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Linux/drivers/char/Kconfig

  1 #
  2 # Character device configuration
  3 #
  4 
  5 menu "Character devices"
  6 
  7 source "drivers/tty/Kconfig"
  8 
  9 config DEVMEM
 10         bool "/dev/mem virtual device support"
 11         default y
 12         help
 13           Say Y here if you want to support the /dev/mem device.
 14           The /dev/mem device is used to access areas of physical
 15           memory.
 16           When in doubt, say "Y".
 17 
 18 config DEVKMEM
 19         bool "/dev/kmem virtual device support"
 20         default y
 21         help
 22           Say Y here if you want to support the /dev/kmem device. The
 23           /dev/kmem device is rarely used, but can be used for certain
 24           kind of kernel debugging operations.
 25           When in doubt, say "N".
 26 
 27 config SGI_SNSC
 28         bool "SGI Altix system controller communication support"
 29         depends on (IA64_SGI_SN2 || IA64_GENERIC)
 30         help
 31           If you have an SGI Altix and you want to enable system
 32           controller communication from user space (you want this!),
 33           say Y.  Otherwise, say N.
 34 
 35 config SGI_TIOCX
 36        bool "SGI TIO CX driver support"
 37        depends on (IA64_SGI_SN2 || IA64_GENERIC)
 38        help
 39          If you have an SGI Altix and you have fpga devices attached
 40          to your TIO, say Y here, otherwise say N.
 41 
 42 config SGI_MBCS
 43        tristate "SGI FPGA Core Services driver support"
 44        depends on SGI_TIOCX
 45        help
 46          If you have an SGI Altix with an attached SABrick
 47          say Y or M here, otherwise say N.
 48 
 49 source "drivers/tty/serial/Kconfig"
 50 
 51 config TTY_PRINTK
 52         tristate "TTY driver to output user messages via printk"
 53         depends on EXPERT && TTY
 54         default n
 55         ---help---
 56           If you say Y here, the support for writing user messages (i.e.
 57           console messages) via printk is available.
 58 
 59           The feature is useful to inline user messages with kernel
 60           messages.
 61           In order to use this feature, you should output user messages
 62           to /dev/ttyprintk or redirect console to this TTY.
 63 
 64           If unsure, say N.
 65 
 66 config BFIN_OTP
 67         tristate "Blackfin On-Chip OTP Memory Support"
 68         depends on BLACKFIN && (BF51x || BF52x || BF54x)
 69         default y
 70         help
 71           If you say Y here, you will get support for a character device
 72           interface into the One Time Programmable memory pages that are
 73           stored on the Blackfin processor.  This will not get you access
 74           to the secure memory pages however.  You will need to write your
 75           own secure code and reader for that.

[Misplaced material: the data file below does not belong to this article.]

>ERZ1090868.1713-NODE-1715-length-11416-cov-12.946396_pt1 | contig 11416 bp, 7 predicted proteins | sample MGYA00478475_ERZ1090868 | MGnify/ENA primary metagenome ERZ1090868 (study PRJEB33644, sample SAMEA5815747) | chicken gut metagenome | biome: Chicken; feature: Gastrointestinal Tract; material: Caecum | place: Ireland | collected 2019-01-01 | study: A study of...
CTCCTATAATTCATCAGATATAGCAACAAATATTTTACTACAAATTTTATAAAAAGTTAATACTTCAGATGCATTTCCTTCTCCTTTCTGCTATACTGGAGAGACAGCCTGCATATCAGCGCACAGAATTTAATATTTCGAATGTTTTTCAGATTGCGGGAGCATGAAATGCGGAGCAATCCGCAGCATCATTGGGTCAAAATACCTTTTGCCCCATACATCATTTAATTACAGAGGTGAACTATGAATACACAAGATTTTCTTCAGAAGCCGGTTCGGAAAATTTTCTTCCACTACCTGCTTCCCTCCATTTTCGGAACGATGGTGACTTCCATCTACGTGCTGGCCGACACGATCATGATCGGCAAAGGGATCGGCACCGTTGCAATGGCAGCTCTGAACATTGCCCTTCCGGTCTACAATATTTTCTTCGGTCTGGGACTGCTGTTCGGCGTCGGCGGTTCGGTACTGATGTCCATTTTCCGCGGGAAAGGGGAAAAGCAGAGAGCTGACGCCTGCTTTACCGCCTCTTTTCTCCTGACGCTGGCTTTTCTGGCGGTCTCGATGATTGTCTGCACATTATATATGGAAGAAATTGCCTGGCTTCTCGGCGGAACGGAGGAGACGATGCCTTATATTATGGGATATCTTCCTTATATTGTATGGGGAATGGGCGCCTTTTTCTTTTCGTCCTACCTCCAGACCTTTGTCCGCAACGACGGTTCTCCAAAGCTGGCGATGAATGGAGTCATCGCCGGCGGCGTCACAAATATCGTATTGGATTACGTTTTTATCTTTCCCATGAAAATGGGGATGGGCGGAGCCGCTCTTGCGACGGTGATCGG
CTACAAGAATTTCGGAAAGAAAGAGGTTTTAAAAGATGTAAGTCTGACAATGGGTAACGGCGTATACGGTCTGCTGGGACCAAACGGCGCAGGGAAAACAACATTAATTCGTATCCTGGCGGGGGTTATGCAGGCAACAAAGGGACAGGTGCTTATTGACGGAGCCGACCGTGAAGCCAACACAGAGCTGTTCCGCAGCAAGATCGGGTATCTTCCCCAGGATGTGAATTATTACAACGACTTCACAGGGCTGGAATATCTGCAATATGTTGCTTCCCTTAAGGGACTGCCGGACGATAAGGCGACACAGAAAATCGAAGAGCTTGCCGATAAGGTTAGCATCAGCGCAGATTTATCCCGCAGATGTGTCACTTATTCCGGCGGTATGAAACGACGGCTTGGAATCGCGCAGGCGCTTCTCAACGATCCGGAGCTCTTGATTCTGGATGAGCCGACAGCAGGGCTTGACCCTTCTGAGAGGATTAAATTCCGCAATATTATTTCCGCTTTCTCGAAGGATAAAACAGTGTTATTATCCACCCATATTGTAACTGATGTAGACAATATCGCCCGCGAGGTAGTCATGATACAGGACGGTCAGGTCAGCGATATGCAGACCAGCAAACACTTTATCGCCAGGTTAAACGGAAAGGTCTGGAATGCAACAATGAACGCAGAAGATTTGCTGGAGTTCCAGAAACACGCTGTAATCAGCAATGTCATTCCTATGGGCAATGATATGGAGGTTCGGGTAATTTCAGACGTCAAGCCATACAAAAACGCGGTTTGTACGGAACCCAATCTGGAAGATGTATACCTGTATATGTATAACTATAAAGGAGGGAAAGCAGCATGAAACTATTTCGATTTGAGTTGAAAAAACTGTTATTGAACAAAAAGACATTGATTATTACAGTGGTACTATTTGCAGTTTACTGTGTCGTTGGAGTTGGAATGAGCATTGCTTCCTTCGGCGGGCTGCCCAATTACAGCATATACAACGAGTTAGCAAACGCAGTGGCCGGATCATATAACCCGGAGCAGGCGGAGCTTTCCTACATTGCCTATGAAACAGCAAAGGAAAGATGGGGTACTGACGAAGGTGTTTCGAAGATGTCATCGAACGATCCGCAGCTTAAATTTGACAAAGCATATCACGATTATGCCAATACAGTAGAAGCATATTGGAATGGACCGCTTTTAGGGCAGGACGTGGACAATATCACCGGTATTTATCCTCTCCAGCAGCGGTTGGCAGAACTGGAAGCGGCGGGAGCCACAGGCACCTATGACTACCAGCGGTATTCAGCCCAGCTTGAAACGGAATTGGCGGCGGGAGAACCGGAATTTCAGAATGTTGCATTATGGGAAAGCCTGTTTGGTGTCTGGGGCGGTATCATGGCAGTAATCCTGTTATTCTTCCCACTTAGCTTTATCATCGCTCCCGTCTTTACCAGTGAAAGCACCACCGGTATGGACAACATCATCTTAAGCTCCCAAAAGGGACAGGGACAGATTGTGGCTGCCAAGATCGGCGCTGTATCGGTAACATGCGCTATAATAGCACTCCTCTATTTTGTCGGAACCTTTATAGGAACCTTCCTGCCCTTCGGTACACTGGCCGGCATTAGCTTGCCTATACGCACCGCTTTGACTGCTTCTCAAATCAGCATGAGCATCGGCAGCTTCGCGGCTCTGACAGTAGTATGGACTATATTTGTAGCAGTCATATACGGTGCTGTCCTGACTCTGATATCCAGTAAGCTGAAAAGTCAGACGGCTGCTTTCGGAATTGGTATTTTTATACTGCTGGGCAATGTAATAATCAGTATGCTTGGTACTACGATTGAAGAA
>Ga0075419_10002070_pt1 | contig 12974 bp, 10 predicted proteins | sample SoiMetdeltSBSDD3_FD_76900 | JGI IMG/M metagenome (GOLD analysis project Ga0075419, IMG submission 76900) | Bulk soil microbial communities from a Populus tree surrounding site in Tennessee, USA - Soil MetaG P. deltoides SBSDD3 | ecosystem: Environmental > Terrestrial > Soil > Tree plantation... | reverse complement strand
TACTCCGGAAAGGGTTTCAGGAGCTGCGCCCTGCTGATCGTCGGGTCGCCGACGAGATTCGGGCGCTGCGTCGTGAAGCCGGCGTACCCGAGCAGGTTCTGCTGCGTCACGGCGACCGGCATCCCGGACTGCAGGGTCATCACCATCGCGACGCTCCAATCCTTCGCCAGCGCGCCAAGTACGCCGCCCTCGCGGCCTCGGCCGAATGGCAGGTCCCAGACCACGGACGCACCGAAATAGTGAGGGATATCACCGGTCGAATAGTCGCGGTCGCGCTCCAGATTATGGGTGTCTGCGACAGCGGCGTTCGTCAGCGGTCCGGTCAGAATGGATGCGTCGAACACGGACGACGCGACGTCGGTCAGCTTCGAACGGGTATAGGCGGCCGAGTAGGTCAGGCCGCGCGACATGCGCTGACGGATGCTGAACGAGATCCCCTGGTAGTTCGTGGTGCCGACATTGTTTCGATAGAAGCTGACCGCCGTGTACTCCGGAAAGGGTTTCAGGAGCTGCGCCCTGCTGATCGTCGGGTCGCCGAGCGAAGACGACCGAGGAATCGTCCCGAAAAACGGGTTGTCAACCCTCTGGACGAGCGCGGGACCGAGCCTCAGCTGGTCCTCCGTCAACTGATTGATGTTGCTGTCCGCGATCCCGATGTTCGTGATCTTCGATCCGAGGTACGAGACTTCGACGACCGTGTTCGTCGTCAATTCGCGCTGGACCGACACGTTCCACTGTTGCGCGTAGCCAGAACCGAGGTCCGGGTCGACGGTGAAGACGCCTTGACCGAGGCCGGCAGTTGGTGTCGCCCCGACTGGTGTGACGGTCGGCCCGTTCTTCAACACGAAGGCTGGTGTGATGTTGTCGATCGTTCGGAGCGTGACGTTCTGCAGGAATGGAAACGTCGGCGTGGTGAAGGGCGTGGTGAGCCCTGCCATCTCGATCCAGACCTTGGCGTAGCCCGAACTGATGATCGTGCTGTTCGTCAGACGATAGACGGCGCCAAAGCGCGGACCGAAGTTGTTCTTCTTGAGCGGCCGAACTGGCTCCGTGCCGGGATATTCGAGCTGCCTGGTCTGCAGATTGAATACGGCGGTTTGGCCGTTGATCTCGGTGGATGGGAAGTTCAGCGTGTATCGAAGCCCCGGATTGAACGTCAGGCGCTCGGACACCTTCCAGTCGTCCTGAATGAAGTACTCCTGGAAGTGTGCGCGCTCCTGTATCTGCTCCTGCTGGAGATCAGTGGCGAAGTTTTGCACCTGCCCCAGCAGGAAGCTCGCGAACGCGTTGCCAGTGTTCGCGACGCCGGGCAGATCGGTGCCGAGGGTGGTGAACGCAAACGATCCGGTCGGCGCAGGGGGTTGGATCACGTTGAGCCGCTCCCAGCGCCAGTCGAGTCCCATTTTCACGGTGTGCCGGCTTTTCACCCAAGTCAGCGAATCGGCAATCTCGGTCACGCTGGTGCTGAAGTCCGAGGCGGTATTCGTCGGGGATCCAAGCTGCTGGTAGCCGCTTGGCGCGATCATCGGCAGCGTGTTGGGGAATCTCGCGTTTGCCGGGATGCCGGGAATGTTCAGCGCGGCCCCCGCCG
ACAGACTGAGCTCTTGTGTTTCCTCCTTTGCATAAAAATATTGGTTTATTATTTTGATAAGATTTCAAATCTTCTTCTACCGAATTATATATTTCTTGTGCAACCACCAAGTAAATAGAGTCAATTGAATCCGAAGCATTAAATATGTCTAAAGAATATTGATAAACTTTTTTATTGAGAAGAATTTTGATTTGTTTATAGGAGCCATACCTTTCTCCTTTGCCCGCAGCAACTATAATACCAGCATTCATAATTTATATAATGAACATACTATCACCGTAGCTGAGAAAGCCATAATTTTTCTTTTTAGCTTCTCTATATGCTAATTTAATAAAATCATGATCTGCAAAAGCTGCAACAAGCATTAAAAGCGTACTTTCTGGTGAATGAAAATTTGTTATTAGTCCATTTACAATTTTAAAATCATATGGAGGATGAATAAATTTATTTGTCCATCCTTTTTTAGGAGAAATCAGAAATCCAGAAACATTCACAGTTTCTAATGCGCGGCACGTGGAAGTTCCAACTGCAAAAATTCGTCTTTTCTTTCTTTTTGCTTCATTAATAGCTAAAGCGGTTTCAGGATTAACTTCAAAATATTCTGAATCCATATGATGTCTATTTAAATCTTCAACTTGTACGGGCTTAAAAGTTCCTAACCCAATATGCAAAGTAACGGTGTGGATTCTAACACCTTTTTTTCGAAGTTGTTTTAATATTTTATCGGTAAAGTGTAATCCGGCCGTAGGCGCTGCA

76 
 77           To compile this driver as a module, choose M here: the module
 78           will be called bfin-otp.
 79 
 80           If unsure, it is safe to say Y.
 81 
 82 config BFIN_OTP_WRITE_ENABLE
 83         bool "Enable writing support of OTP pages"
 84         depends on BFIN_OTP
 85         default n
 86         help
 87           If you say Y here, you will enable support for writing of the
 88           OTP pages.  This is dangerous by nature as you can only program
 89           the pages once, so only enable this option when you actually
 90           need it so as to not inadvertently clobber data.
 91 
 92           If unsure, say N.
 93 
 94 config PRINTER
 95         tristate "Parallel printer support"
 96         depends on PARPORT
 97         ---help---
 98           If you intend to attach a printer to the parallel port of your Linux
 99           box (as opposed to using a serial printer; if the connector at the
100           printer has 9 or 25 holes ["female"], then it's serial), say Y.
101           Also read the Printing-HOWTO, available from
102           <http://www.tldp.org/docs.html#howto>.
103 
104           It is possible to share one parallel port among several devices
105           (e.g. printer and ZIP drive) and it is safe to compile the
106           corresponding drivers into the kernel.
107 
108           To compile this driver as a module, choose M here and read
109           <file:Documentation/parport.txt>.  The module will be called lp.
110 
111           If you have several parallel ports, you can specify which ports to
112           use with the "lp" kernel command line option.  (Try "man bootparam"
113           or see the documentation of your boot loader (lilo or loadlin) about
114           how to pass options to the kernel at boot time.)  The syntax of the
115           "lp" command line option can be found in <file:drivers/char/lp.c>.
116 
117           If you have more than 8 printers, you need to increase the LP_NO
118           macro in lp.c and the PARPORT_MAX macro in parport.h.
119 
120 config LP_CONSOLE
121         bool "Support for console on line printer"
122         depends on PRINTER
123         ---help---
124           If you want kernel messages to be printed out as they occur, you